Response to CFS Clinical Practice Guidelines (Revised Draft 2001)
Dr Peter Del Fante
Date: 28th July 2001
To: RACP Working Party - Chronic Fatigue Syndrome Project
Re: Response to CFS Clinical Practice Guidelines (Revised Draft 2001)
Thank you for sending me a copy of the revised draft guidelines for the treatment of CFS. Firstly, can I say that your timing for responses and the limit of one month to respond is appalling. These guidelines have been sitting around for years awaiting a revision because they were considered biased and incomplete. A revised version is then suddenly thrust upon us in July when many of us with children are on holidays (as I was) and then we are given a short time-frame to respond. What is the hurry? Is this how the RACP (of which I am a fellow) undertakes rigorous peer review of guidelines? To say that I am disappointed with this process would be an understatement.
For the record I wish to make the following comments regarding the contents:
- The content has hardly advanced from the biases and incompleteness of the initial draft guidelines. There are also no set of references for cross checking your interpretations.
- I also note on page 64 that the submissions invited to the previous guidelines from practitioners as well as consumers, were compiled and summarised by the consumer representative on the Working group. With all due respect to the consumer representative, this should have been done by a senior medical research person, especially given the technical responses from the medical practitioners and researchers, and almost certainly from other groups. This only confirms the perceived lack of professionalism and integrity in creating a balanced and unbiased set of guidelines for CFS.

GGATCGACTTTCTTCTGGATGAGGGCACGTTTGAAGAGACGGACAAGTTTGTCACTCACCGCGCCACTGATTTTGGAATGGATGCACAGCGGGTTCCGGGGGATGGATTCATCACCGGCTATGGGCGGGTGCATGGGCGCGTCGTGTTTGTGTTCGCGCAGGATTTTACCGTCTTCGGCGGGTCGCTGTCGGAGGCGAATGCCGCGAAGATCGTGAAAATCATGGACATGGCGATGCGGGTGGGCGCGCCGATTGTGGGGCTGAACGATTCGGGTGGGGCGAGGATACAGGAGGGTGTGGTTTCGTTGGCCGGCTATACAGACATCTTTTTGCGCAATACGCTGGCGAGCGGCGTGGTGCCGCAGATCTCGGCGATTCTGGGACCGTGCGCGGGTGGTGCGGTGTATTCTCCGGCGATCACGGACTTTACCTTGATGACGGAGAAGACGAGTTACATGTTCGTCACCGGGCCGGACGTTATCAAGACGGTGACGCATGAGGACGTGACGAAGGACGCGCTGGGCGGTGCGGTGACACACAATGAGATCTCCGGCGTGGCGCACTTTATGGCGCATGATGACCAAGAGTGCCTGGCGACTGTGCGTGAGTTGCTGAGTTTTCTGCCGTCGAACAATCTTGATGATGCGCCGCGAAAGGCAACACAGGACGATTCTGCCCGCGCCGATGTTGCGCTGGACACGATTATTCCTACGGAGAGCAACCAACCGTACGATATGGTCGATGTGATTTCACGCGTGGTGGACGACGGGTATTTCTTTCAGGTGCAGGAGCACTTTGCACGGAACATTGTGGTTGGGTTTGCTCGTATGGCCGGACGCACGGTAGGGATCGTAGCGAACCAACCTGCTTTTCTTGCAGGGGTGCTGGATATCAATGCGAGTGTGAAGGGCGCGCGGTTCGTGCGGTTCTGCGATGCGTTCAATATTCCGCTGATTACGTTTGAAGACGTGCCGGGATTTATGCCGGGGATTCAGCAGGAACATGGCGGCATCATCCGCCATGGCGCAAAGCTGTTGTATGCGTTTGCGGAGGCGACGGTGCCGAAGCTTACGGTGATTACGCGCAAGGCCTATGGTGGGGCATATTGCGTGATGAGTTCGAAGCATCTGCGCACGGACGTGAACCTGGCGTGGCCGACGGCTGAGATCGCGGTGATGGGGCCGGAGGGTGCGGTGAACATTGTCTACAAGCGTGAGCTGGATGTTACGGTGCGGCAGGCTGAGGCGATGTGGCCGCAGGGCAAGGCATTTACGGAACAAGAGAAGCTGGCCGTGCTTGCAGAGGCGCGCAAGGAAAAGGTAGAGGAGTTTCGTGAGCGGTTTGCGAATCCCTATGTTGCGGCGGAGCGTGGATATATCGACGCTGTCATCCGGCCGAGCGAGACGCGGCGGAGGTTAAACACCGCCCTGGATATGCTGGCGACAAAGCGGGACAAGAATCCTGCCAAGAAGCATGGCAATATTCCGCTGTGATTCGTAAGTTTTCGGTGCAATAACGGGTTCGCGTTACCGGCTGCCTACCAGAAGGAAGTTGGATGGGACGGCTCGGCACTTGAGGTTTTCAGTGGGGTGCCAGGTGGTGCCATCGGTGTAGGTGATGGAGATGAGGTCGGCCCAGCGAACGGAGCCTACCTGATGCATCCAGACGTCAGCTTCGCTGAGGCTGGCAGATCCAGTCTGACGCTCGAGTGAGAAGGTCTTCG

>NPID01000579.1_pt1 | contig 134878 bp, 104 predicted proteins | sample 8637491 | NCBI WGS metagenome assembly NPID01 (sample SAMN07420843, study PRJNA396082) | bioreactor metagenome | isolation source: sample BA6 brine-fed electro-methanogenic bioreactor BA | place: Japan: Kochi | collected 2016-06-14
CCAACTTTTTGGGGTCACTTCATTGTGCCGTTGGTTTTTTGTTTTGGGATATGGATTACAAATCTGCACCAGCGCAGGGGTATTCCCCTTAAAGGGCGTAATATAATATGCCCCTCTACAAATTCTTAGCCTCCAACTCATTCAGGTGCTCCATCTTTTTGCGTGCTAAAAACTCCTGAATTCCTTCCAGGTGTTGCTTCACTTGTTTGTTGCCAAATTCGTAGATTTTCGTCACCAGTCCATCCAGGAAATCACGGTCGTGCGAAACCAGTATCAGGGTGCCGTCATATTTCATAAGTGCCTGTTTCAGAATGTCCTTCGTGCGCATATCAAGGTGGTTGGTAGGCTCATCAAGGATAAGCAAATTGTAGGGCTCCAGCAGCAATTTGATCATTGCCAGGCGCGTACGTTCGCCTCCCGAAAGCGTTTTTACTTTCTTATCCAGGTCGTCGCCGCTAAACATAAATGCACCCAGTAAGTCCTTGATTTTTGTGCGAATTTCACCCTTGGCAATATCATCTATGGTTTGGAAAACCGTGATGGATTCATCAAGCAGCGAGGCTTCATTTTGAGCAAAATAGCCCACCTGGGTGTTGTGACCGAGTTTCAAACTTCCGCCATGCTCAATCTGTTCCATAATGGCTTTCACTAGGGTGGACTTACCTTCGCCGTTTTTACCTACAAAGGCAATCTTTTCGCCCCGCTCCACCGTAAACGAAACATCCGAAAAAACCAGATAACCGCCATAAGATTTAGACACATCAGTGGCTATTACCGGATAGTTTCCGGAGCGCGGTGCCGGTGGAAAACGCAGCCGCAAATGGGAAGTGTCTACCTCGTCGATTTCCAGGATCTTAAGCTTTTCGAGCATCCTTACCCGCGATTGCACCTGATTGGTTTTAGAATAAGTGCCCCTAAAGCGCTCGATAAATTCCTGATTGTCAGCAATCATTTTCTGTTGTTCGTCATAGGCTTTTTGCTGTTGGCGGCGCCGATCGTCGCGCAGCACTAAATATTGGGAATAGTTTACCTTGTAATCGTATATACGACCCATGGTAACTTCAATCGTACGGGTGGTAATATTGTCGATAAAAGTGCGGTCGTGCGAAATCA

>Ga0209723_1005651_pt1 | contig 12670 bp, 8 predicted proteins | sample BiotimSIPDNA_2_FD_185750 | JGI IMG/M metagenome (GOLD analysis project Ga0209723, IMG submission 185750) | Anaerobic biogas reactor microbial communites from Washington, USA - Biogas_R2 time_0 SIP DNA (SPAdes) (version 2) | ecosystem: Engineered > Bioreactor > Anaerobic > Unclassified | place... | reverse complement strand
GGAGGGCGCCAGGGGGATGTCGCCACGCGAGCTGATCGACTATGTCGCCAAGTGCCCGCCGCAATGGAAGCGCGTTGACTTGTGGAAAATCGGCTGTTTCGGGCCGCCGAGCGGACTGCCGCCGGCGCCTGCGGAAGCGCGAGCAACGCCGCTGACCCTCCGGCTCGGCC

- Too much emphasis is placed on the fatigue and sleep disturbances at the expense of the other key symptoms of CFS, viz neurocognitive dysfunction and orthostatic intolerance. In fact, there is no mention of the latter, despite the extensive literature on the matter which surely you must be fully aware of.
- CFS (as per our current CDC criteria) is a heterogeneous, complex (multi-system and multi-factorial) illness. In view of this, the recent State of the Science Conference on CFS (Oct 2000, Arlington Virginia) which was organised by the US Department of Health and Human Services acknowledges the need for CFS patient populations to be sub-grouped/stratified when it comes to research. If this is the case, then this should equally apply to the management of CFS. See also a recent article that exposes the problems with the current CDC criteria – vague, over-inclusive and hence poor diagnostic reliability (J of CFS 2000 Vol7(3) p17-22).